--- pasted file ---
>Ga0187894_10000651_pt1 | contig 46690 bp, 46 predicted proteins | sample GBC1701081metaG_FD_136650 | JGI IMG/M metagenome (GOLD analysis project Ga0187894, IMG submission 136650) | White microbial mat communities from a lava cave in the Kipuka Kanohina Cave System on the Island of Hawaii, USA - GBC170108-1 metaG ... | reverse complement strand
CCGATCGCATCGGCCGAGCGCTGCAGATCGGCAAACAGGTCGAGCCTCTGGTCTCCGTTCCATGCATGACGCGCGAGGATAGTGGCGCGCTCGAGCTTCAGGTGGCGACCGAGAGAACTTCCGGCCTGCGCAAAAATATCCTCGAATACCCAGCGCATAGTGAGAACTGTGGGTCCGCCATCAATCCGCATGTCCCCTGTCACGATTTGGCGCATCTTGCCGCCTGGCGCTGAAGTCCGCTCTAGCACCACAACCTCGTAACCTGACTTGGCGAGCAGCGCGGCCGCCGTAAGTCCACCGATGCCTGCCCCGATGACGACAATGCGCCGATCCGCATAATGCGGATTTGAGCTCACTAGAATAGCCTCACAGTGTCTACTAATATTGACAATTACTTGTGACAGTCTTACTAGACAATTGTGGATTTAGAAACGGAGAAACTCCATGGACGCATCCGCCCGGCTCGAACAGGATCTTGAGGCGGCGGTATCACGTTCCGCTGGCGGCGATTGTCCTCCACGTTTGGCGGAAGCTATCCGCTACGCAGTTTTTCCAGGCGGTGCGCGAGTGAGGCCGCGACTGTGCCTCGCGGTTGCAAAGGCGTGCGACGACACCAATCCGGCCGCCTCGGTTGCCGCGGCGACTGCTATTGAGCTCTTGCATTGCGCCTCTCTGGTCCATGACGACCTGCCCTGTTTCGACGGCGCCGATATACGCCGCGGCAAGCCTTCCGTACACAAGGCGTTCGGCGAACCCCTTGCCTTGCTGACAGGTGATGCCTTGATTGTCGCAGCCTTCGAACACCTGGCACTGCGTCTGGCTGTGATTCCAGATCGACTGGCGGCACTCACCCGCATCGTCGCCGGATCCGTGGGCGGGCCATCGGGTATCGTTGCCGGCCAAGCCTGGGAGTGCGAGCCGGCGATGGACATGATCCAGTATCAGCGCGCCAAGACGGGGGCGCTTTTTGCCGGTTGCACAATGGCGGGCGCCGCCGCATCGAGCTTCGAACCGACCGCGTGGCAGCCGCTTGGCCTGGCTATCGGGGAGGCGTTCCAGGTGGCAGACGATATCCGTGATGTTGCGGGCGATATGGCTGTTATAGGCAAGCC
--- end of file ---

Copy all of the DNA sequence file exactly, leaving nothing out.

>Ga0187894_10000651_pt1 | contig 46690 bp, 46 predicted proteins | sample GBC1701081metaG_FD_136650 | JGI IMG/M metagenome (GOLD analysis project Ga0187894, IMG submission 136650) | White microbial mat communities from a lava cave in the Kipuka Kanohina Cave System on the Island of Hawaii, USA - GBC170108-1 metaG ... | reverse complement strand
CCGATCGCATCGGCCGAGCGCTGCAGATCGGCAAACAGGTCGAGCCTCTGGTCTCCGTTCCATGCATGACGCGCGAGGATAGTGGCGCGCTCGAGCTTCAGGTGGCGACCGAGAGAACTTCCGGCCTGCGCAAAAATATCCTCGAATACCCAGCGCATAGTGAGAACTGTGGGTCCGCCATCAATCCGCATGTCCCCTGTCACGATTTGGCGCATCTTGCCGCCTGGCGCTGAAGTCCGCTCTAGCACCACAACCTCGTAACCTGACTTGGCGAGCAGCGCGGCCGCCGTAAGTCCACCGATGCCTGCCCCGATGACGACAATGCGCCGATCCGCATAATGCGGATTTGAGCTCACTAGAATAGCCTCACAGTGTCTACTAATATTGACAATTACTTGTGACAGTCTTACTAGACAATTGTGGATTTAGAAACGGAGAAACTCCATGGACGCATCCGCCCGGCTCGAACAGGATCTTGAGGCGGCGGTATCACGTTCCGCTGGCGGCGATTGTCCTCCACGTTTGGCGGAAGCTATCCGCTACGCAGTTTTTCCAGGCGGTGCGCGAGTGAGGCCGCGACTGTGCCTCGCGGTTGCAAAGGCGTGCGACGACACCAATCCGGCCGCCTCGGTTGCCGCGGCGACTGCTATTGAGCTCTTGCATTGCGCCTCTCTGGTCCATGACGACCTGCCCTGTTTCGACGGCGCCGATATACGCCGCGGCAAGCCTTCCGTACACAAGGCGTTCGGCGAACCCCTTGCCTTGCTGACAGGTGATGCCTTGATTGTCGCAGCCTTCGAACACCTGGCACTGCGTCTGGCTGTGATTCCAGATCGACTGGCGGCACTCACCCGCATCGTCGCCGGATCCGTGGGCGGGCCATCGGGTATCGTTGCCGGCCAAGCCTGGGAGTGCGAGCCGGCGATGGACATGATCCAGTATCAGCGCGCCAAGACGGGGGCGCTTTTTGCCGGTTGCACAATGGCGGGCGCCGCCGCATCGAGCTTCGAACCGACCGCGTGGCAGCCGCTTGGCCTGGCTATCGGGGAGGCGTTCCAGGTGGCAGACGATATCCGTGATGTTGCGGGCGATATGGCTGTTATAGGCAAGCC